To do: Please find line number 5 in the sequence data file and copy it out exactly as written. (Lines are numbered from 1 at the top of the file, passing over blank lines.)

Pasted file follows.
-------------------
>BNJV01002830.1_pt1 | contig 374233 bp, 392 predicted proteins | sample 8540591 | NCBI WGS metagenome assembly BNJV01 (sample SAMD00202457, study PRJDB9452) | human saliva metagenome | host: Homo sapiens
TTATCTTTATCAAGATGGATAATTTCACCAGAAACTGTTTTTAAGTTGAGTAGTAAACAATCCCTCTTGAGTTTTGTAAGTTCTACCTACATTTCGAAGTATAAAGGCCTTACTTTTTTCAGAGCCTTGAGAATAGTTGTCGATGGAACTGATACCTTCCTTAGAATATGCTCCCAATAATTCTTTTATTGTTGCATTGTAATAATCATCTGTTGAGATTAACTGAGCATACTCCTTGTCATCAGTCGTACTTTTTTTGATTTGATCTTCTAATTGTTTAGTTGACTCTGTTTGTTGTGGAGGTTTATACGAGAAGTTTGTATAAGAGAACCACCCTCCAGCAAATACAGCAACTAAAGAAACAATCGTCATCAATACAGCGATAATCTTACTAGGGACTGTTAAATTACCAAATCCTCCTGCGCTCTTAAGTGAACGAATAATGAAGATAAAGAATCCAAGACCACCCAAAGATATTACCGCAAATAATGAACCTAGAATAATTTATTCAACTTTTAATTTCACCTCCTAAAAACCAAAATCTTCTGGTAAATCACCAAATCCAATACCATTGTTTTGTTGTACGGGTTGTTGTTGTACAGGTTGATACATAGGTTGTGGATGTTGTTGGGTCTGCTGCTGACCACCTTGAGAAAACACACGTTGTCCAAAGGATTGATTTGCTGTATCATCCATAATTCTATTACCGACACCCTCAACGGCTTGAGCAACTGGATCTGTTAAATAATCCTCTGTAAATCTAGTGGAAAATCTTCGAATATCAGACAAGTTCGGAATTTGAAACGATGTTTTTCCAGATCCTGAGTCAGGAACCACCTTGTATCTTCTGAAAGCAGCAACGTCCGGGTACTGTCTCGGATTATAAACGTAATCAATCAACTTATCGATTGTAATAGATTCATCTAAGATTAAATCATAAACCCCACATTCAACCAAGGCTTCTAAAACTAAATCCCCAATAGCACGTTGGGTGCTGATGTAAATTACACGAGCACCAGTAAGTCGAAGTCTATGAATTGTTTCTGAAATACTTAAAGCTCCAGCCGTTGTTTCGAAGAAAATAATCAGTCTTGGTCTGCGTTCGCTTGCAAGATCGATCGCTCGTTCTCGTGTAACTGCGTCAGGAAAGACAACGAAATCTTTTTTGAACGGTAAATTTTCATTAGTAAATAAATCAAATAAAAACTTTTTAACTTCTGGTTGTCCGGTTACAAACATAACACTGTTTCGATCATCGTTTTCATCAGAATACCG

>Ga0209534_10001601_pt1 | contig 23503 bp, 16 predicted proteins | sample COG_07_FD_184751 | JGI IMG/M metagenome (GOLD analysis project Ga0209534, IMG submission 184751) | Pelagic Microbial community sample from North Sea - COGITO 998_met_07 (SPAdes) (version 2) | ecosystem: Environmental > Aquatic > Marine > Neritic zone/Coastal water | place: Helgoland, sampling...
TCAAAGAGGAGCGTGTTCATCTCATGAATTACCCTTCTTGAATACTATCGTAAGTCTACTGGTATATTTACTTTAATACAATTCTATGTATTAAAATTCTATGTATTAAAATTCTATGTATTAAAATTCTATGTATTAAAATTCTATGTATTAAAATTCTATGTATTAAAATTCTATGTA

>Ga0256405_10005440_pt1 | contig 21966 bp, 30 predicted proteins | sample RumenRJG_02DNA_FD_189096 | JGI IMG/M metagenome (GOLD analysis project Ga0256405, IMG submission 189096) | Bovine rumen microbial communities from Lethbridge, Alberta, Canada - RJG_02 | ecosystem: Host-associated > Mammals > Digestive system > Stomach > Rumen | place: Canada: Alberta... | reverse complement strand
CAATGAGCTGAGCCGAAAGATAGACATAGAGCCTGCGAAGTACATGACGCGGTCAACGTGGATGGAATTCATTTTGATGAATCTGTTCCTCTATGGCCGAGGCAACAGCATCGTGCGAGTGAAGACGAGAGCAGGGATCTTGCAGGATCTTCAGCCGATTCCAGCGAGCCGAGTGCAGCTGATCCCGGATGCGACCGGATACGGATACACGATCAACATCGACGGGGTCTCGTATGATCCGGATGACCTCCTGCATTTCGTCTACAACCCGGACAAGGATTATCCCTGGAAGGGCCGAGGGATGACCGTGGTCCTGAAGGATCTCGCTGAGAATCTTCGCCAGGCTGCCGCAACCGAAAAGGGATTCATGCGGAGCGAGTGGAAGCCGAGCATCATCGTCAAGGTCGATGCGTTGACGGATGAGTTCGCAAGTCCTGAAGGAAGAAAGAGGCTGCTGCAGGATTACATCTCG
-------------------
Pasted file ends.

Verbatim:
>Ga0256405_10005440_pt1 | contig 21966 bp, 30 predicted proteins | sample RumenRJG_02DNA_FD_189096 | JGI IMG/M metagenome (GOLD analysis project Ga0256405, IMG submission 189096) | Bovine rumen microbial communities from Lethbridge, Alberta, Canada - RJG_02 | ecosystem: Host-associated > Mammals > Digestive system > Stomach > Rumen | place: Canada: Alberta... | reverse complement strand